Friday, July 13, 2007

"Those Crazy Californians. This Time Its Childhood Obesity."

That's the title of Brian Klepper's recent post over at the Blog, "The Doctor Weighs In."

He mentions my recent post on this and takes it further. It's a good read.

Here's the first part and a link to the rest:

California always seems to be ahead on things that matter. A CNN story this week highlights that state's terrific anti-obesity TV campaign. The ads have cute kids sweetly asking "Dad, could you buy me some diabetes?" and "Can I drink another cup of sugar?" The goal is to shock adults into appreciating that the cheap, tasty foods they shovel down their children's gullets will have real impact. In one of the CNN clips, Adam Sandler says the ads work so well that he and his little girl suddenly dropped their cheeseburgers. I passed along the link to folks in Florida's government, and asked, "Why aren't we doing something like this?"

It's a fair question, but as I tried to point out in my post the other day on food companies' lobbying influence, these ads, powerful as they are, are hardly a match for the food industry's virtually unlimited resources and unrestrained marketing power. A well-intentioned state agency may place a few high profile ads, but the food companies can run theirs unrelentingly and in many different media. They're all over kids’ TV programming, in children’s books, and at schools. They have product placements in the movies, and are on Internet gaming sites. It's difficult to go head-to-head and expect to win against such sophisticated techniques and on so many fronts.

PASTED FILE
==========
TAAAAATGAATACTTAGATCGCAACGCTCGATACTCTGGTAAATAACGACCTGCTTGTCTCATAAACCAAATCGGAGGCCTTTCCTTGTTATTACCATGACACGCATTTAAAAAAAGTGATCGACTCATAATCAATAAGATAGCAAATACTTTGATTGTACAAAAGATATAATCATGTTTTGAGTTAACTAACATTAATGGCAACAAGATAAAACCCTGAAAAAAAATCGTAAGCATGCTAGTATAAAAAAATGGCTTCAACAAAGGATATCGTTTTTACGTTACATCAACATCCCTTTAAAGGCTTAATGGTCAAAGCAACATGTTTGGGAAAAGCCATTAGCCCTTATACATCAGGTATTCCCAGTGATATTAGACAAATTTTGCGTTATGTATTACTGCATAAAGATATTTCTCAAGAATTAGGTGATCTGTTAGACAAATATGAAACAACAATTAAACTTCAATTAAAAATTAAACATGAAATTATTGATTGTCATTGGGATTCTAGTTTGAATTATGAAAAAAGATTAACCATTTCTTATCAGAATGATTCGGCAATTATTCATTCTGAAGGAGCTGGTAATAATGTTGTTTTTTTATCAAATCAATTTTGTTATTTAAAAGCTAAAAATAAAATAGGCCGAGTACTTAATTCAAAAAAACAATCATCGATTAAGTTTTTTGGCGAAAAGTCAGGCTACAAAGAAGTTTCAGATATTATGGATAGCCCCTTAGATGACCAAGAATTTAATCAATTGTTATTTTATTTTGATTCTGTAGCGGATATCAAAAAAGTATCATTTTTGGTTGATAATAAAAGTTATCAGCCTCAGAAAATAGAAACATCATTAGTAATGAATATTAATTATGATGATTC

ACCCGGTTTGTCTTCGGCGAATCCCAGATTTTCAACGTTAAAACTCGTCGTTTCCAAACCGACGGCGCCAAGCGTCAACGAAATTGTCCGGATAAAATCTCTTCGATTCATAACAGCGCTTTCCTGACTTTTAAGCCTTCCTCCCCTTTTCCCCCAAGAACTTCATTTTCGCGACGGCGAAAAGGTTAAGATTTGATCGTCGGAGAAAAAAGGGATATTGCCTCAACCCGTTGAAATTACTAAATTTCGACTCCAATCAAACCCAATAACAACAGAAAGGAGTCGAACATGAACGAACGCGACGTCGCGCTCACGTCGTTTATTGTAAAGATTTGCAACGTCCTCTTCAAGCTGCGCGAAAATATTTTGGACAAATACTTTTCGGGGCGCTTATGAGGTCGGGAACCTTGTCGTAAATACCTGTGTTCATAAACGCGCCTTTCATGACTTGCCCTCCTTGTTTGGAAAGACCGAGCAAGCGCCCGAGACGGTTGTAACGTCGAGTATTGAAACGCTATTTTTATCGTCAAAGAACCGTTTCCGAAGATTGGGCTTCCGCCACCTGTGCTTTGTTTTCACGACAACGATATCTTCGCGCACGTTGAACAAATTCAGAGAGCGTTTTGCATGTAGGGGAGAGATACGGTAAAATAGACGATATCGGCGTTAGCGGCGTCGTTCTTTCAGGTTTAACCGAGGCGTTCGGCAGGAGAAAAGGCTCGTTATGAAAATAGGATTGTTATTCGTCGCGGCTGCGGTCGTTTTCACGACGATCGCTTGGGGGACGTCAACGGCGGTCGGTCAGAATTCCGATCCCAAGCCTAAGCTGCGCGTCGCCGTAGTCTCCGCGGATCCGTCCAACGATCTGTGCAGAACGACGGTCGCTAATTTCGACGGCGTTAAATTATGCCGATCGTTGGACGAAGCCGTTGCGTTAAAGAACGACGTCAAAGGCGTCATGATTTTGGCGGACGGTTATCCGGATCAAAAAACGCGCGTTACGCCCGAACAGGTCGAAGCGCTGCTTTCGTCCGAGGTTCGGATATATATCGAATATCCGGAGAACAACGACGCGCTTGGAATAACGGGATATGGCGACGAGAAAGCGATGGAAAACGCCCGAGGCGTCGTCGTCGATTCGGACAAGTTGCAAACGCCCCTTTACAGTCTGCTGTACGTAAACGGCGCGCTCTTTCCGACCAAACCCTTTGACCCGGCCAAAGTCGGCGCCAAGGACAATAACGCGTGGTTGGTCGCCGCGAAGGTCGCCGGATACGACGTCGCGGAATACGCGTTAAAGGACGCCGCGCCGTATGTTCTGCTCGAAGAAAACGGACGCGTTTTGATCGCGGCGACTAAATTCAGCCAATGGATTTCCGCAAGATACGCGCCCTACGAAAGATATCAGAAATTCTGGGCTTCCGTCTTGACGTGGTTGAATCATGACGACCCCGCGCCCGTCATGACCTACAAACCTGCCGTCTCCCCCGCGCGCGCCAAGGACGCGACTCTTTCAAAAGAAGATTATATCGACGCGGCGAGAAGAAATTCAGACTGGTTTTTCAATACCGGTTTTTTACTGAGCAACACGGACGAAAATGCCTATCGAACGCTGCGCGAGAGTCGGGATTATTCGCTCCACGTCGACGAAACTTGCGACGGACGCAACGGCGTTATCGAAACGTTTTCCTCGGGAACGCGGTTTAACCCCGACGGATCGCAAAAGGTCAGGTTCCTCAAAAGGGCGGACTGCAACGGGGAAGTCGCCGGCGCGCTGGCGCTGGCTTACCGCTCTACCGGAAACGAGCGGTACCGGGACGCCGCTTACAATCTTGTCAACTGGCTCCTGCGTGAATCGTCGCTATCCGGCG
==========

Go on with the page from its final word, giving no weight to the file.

We’re utterly losing the war on obesity. The disease and cost numbers make that abundantly clear. The other day, Bob Laszewski at The Health Care Policy and Marketplace Review reminded us of an important 2005 Emory University study on the topic. The team, led by prominent health services researcher Kenneth Thorpe PhD, analyzed the 20 medical conditions that accounted for most of the growth in health insurance spending between 1987 and 2002.

The conditions, in order of their influence, included:

  1. Newborn and Maternity Care
  2. Cancer
  3. Pulmonary Conditions
  4. Arthritis
  5. Mental Disorders
  6. Hyperlipidemia
  7. Hypertension
  8. Lupus
  9. Back Problems
  10. Upper Gasterintestinal
  11. Diabetes
  12. Kidney Problems
  13. Infectious Disease
  14. Heart Disease
  15. Skin Disorders
  16. Bronchitis
  17. Endocrine Disorders
  18. Other Gasterointestinal Diseases
  19. Bone Disorders
  20. Cerebrovascular Disease
During that 15-year period, the cost of treating obesity-related conditions rose tenfold, growing to two-thirds of our total health care spending. The number of people who became obese, the percentage of obese people with serious medical conditions, and the cost to treat each obese patient all skyrocketed.

The rest of the Brian's post
Avoid having to check back. Subscribe to Health Care Policy and Marketplace Review and receive an email each time we post.

Blog Archive